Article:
NLRB Judge Holds Nonprofit Unlawfully Discharged Employees For Facebook Posts

NLRB Judge Holds Nonprofit Unlawfully Discharged Employees For Facebook Posts

A National Labor Relations Board Administrative Judge has found that a Buffalo nonprofit unlawfully discharged employees after they posted Facebook comments about working conditions including work load and staffing.  Click here for NLRB site announcement.  Following a co-worker's comments on Facebook criticising other employees for not doing enough to help the nonprofit's clients, the other employees responded by defending their job performance and criticizing working conditions, work load and staffing.  The nonprofit terminated the employment of five responding employees claiming that their comments were harassment of the original posting employee.

The ALJ issued his September 2 Decision, holding that the employees' facebook discussion was protected activity within the meaning of Section 7 of the National Labor Relations Act, because it involved a conversation among co-workers about their terms and conditions of employment, including their job performance and staffing levels, and that the employees did not engage in any conduct that forfeited their protections under the Act.  The ALJ ordered the nonprofit to reinstate the employees and awarded them backpay for unlawfully discharged.

The NLRB has been receiving an increasing number of claims relating to actions and allegations involving social media issues.  See NLRB Office of the General Counsel, Division of Operations-Management, Memorandum OM 11-74 August 18, 2011.  Click here for NLRB announcement and link to the Memorandum.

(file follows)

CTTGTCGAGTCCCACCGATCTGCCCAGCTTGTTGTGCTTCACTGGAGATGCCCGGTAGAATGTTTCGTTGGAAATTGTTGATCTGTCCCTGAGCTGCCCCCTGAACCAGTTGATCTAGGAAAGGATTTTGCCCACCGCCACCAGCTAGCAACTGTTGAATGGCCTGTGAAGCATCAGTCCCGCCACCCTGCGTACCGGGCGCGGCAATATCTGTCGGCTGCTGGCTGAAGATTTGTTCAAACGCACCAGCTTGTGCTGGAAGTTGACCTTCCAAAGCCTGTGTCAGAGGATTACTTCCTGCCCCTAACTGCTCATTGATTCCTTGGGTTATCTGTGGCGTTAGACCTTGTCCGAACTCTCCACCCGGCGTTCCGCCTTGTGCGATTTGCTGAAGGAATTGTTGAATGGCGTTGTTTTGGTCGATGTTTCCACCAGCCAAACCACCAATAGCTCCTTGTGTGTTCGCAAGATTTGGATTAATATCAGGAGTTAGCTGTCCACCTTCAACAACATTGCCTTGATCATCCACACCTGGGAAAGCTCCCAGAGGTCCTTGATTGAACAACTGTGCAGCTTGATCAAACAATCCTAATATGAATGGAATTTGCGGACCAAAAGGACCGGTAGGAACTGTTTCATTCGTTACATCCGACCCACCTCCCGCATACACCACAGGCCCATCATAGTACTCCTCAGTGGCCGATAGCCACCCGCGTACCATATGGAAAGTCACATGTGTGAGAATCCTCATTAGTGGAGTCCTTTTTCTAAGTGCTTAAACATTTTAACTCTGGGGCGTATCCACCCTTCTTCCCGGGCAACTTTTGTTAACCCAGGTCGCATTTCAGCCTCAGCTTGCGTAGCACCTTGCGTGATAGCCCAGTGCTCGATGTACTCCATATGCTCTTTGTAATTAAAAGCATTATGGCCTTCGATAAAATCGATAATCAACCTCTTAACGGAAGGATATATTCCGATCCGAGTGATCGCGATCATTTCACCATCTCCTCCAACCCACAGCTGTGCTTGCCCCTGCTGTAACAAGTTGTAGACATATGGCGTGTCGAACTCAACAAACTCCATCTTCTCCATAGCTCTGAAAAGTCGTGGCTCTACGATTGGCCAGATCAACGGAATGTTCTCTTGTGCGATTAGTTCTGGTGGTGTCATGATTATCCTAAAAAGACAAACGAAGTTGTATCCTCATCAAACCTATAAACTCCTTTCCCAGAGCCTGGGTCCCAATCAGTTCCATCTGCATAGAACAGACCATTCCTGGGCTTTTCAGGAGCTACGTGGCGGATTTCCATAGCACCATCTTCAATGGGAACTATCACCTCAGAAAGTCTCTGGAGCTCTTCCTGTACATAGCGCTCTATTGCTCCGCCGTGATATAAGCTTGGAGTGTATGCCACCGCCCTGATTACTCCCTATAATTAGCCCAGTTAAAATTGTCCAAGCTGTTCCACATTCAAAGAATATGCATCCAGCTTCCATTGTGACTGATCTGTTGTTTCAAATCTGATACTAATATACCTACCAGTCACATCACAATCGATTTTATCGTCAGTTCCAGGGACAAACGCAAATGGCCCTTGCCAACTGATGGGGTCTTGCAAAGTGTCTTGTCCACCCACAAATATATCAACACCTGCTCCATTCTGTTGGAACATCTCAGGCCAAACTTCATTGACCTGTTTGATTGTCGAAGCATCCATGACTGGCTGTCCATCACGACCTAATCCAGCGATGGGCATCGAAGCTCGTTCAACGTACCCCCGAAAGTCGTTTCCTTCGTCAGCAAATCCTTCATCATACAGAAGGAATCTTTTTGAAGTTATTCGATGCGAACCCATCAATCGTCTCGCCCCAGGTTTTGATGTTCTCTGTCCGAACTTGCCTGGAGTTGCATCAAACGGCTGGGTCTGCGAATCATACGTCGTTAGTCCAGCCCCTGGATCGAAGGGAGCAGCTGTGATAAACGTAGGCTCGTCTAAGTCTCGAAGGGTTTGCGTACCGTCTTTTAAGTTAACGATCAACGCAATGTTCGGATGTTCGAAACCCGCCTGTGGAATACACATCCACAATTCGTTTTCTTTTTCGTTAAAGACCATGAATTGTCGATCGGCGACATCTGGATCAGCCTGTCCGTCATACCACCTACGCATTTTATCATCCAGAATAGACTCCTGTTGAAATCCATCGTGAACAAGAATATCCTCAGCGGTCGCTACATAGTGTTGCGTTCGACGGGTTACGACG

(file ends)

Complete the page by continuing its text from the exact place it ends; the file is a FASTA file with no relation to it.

Employees who are covered by the National Labor Relations Act have certain  rights to join together to improve their wages and working conditions.  Some of the rights apply within the context of a union or union activities.  Some of the rights apply with or without a union.  For example, outside the context of a union, the Act protects the rights of employees to engage in "protected concerted activity," such as when two or more employees take action for their mutual aid or protection regarding terms or conditions of employment.  A single employee can also engage in protected concerted activity when he or she is acting on the authority or at the request of other employees such as presenting group complaints to the employer, or promoting or preparing for group action.  A couple of examples of non-union related concerted activities: employees speaking about pay or addressing that issue with their employer; and employees discussing non-pay work related issues such as workplace conditions or safety, or addressing those issues with their employer.

Visit Tate's Blog: Law - Governance - Risk - Business for more articles about corporate governance, risk management, and other corporate law topics.

For more information about LexisNexis products and solutions connect with us through our corporate site.